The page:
We were always allowed to take some friends with us on our vacation trips and we then went with the two 7 seats Hudson cars. One friend of my father, Mr. Chattelin, uncle Dollie for us, joined some of the vacation trips. Uncle Dollie was a very good violin player and two friends from my brothers had their guitar with them and that means after dinner, time for krontjong music and entertaining fun.
During day time we often went for a swim to the swimming pools in Lubuk Ajer Minburun. The top pool was build against the mountain wall and filled with red and golden koi fish and at the bottom of this basin was a large hole with a top filter to prevent the fish from going into the lower large basin, which is the normal swimming pool.
The family Chevalier had free access, because father had built the water basin, the swimming pool and the water was always clear, clean and cold.

Padang Pandjang was famous of a special dish called sate padang (bbq meat on sticks) and the guleh tundjang (Jung bamboo mixed with special parts of the legs of a cow). It is a very complex dish and cooked in large stone pots. On our way home we always made a stop at the market where they sell these dishes.
When vacation is over and on our trip home we always made a stop at Ajer Mantjur, the large waterfall. There we had our picnic with the food that we just bought at the market.
After the lunch we went home with a happy feeling.

Sometimes we took a short vacation to Lubuk Selassi and stayed a couple nights in the Pasang Grahaan, a vacation home. This vacation home was located south-east of Padang on the Bukit Barisan, a very difficult hilly area and difficult to drive for the Hudsons.
But being high in the mountains was nice and cool.

The home at the Slinger lane in Padang is the place where I was born and was situated in a very happy environment for us children to grow up and I also learned how to dance from my brother Rudy, who came home from boarding-school to celebrate our oldest brother Vent his 21st birthday. A few years later we had also mam and dad their 25 years anniversary in this great house.
But we also had our sorrow time, because a large fire destroyed completely my dad his garage business. Dad came home with head and hands in bandages and his close totally damaged. For month dad had to stay home because of his wounds.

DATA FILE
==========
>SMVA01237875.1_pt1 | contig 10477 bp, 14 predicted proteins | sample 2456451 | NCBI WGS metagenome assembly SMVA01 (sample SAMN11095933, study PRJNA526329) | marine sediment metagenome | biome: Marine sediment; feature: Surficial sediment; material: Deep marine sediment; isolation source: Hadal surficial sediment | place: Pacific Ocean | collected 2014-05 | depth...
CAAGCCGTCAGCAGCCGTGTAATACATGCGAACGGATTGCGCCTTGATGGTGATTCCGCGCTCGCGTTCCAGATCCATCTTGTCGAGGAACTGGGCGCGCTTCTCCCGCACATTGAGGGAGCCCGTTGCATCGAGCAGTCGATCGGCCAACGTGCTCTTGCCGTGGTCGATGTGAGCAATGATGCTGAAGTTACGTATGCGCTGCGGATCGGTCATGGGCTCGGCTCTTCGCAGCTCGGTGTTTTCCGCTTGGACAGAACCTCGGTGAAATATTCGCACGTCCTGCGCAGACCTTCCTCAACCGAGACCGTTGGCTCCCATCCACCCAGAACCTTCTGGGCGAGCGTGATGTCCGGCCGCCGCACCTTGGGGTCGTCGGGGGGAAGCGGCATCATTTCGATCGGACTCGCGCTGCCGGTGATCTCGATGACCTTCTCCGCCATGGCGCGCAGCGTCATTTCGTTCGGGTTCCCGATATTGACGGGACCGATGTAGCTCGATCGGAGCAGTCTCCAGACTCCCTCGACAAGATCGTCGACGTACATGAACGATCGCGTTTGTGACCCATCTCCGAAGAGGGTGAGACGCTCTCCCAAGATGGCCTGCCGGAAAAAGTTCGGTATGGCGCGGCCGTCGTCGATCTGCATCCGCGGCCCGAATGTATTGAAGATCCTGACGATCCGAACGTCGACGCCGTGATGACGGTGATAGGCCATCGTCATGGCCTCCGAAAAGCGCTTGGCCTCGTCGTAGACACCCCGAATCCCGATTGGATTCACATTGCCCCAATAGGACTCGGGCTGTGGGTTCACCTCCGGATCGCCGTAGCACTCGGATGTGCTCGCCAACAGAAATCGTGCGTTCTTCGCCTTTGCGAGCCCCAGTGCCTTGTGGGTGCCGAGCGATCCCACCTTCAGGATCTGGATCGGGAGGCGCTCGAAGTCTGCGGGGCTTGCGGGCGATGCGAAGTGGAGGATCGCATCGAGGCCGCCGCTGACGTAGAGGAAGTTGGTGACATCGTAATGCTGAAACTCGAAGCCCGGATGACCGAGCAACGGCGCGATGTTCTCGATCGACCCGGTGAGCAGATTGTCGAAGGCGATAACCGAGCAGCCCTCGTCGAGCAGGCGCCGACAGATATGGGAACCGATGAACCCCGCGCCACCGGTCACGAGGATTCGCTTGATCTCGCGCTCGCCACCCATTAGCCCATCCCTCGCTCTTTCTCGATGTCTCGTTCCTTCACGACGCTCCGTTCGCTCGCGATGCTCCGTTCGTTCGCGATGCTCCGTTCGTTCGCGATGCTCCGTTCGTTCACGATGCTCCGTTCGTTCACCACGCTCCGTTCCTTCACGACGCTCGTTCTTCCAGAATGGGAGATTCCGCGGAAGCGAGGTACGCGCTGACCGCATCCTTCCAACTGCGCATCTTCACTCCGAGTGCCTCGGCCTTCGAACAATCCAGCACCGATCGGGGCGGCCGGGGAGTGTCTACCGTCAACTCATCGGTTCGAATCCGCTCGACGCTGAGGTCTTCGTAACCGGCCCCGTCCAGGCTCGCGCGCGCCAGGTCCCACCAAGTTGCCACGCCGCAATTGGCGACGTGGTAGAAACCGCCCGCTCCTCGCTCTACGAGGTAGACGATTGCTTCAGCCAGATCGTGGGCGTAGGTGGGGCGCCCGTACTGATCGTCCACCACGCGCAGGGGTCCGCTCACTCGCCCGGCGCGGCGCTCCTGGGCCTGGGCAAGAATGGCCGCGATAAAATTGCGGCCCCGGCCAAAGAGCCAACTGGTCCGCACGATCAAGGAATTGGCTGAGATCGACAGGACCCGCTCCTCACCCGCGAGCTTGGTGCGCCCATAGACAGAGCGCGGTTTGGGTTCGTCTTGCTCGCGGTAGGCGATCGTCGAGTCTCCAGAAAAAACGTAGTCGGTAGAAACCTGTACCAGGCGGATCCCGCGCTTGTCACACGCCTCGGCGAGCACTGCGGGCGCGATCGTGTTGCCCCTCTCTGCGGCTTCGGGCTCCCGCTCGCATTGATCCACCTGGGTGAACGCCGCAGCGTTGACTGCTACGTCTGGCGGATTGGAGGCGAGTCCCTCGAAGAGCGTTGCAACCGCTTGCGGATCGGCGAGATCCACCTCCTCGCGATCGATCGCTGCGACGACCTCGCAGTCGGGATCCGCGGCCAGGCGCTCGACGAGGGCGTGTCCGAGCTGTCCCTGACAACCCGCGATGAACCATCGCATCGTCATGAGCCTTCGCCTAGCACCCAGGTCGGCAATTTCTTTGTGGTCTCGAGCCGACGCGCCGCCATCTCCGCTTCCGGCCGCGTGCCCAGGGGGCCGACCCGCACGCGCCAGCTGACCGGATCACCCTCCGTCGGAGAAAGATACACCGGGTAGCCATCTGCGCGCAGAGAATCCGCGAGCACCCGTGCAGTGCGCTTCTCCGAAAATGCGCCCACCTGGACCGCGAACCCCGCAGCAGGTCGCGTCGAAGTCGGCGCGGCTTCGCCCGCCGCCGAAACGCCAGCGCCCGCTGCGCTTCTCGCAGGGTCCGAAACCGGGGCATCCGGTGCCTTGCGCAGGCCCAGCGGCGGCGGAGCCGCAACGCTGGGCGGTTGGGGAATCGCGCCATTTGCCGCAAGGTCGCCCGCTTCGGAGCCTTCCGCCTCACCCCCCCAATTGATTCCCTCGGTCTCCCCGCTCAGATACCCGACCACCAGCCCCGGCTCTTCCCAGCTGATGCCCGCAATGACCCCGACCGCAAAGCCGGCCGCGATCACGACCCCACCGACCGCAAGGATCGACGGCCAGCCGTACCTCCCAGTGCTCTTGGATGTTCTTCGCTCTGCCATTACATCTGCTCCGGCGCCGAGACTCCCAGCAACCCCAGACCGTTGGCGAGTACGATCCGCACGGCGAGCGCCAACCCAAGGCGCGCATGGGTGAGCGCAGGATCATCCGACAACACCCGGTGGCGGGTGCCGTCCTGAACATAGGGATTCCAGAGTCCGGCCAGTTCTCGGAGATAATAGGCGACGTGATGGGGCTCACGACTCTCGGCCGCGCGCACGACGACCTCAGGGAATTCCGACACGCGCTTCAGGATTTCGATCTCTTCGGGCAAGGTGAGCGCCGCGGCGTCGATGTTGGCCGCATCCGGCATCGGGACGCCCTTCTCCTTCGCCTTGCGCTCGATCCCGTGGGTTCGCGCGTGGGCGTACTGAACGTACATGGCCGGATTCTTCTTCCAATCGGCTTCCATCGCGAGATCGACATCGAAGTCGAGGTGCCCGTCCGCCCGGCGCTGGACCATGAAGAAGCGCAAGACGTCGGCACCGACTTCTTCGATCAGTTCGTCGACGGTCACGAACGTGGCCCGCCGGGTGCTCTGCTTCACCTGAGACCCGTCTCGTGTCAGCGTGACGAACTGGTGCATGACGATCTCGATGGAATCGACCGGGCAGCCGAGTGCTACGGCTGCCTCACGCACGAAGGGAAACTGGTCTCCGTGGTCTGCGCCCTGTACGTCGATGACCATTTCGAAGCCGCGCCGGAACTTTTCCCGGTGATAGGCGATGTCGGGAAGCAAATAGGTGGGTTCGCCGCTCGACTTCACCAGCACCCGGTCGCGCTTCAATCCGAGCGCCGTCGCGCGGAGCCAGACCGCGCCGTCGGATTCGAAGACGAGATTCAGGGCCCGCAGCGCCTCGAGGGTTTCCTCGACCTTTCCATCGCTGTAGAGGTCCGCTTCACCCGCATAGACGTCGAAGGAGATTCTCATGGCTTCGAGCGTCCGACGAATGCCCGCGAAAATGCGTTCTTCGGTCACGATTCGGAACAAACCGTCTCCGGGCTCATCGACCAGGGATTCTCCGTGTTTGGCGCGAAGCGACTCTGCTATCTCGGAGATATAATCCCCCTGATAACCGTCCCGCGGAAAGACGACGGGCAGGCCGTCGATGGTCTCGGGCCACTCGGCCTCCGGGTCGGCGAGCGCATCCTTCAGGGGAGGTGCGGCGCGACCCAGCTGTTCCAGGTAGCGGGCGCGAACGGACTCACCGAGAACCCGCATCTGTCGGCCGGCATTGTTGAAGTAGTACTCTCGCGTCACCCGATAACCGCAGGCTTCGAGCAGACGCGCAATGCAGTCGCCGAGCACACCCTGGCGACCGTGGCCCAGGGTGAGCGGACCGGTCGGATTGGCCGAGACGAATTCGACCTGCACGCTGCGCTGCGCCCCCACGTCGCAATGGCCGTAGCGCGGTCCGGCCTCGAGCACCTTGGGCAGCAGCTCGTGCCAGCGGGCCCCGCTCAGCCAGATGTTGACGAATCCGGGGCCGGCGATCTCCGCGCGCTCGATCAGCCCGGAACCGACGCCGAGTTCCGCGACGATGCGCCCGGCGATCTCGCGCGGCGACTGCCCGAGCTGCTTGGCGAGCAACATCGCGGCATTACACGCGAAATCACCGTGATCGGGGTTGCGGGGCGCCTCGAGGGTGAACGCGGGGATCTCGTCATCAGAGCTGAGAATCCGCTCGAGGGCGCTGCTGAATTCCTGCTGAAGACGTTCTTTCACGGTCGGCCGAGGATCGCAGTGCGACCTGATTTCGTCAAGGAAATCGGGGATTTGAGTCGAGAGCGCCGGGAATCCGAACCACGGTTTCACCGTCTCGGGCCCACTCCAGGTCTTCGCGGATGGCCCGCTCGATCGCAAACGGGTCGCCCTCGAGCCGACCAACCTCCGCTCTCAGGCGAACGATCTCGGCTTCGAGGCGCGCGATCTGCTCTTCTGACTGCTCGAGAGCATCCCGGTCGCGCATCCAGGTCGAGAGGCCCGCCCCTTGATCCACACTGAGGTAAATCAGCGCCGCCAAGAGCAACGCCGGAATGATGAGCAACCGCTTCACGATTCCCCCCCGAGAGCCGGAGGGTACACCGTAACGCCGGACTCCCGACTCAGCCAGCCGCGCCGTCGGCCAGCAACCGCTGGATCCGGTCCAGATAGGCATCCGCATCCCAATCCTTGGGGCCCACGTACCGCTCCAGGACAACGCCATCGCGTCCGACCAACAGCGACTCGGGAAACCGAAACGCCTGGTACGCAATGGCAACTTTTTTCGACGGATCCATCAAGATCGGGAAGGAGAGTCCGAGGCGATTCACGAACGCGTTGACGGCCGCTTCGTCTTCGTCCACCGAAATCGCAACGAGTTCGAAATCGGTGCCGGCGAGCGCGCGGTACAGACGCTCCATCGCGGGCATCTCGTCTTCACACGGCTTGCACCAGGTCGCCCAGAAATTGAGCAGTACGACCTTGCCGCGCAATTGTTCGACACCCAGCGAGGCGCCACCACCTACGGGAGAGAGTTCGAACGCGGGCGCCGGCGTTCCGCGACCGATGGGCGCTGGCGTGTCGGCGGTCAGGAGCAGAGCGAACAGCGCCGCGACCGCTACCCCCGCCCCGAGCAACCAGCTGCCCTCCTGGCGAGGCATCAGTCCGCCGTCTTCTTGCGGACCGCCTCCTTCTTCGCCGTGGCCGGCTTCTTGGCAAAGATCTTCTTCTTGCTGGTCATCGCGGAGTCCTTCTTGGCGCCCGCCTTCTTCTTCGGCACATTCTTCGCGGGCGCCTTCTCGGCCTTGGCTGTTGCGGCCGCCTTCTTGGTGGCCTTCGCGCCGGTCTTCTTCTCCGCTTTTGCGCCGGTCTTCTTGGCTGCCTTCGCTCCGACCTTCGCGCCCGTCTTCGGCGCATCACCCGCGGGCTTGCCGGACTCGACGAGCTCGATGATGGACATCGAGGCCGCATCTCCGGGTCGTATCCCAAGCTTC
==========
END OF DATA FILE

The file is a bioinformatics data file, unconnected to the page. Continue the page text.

Dad had the parking garages for the two Hudson, Fiat and truck at the Slinger lane and also the stables with the horses King, Rosaline, Liberty 3 and Betsy 4 were there. Dad kept there 3 karbau‘s and also 4 geese, who were the guards at night.
A large pond was available for the ducks and a fenced area where he held the chickens.
Our home had a large porch and on the corner was a cage with a talking parrot and in the back yard of the home dad had many cages and his pigeons.
Below the rambutan tree was the large cage for our monkey who knows how the climb the coconut trees and choose the ripe coconuts to drop them down for us.
Our home had on 4 sides’ porches and inside the rooms were pretty large.

Mam held many plants like all type of ferns and in the yard under a tree was a very nice patio with wrought iron table and chairs where we had thee time in the afternoon.
It was always a surprise what kind of snacks we then get, because it varies from day to day, but it looks like pisang goring, kwee lapis, kwee talam,  boerboer, sepulu itam, kwee mangkok, ondeh-ondeh, goreng obi, and so on.
In those days we were well off and spoiled but we children did not know better.

My mother and I had a love for plants and especially orchids. Mam had the earth orchids and tree orchids. They were all planted in the shades of the large pomelo tree (djeruk bali) and their flowers were in a variety of colors from white, pick, lilac, yellow and red (the angreh bulan). We had so many that my mother sold the flowers to women who went to balls and other dance parties or wedding.

I was 12 years old when we had to move to again another large house, but the yard was a lot smaller. My father also sold the two 7 seats Hudsons, the race horses, the 3 kerbau’s and all the ducks and chickens. He also had to fire all of his personnel, except one maid and the boy who had to maintain the yard. Dad also kept a large piece of land with many coconuts – and mango trees that were located about a one hour drive to Padang Pandjang. On that land was also a small little home where we had many pick nick days.
The home was occupied by a djaga (guard) and while dad and the guard were sharing information, we children went hunting for the ripe mango’s, djambu’s (guava) and tjempedah fruit ( nangka type).

Mam and dad had given us children a fantastic youth period, a living like the rich and famous and they have never showed us when they had financial difficulties.


“Memories of the past” is a story and a tribute to my mother Clair Elisabeth Geenen with the maiden name Chevalier. Years ago my youngest sister Peggy has asked her to write down her experience of her youth years before WW2. She started when she already past the age of 60. She died in Zoetermeer, Netherlands at the age of 90. I am her oldest son Ronny Geenen.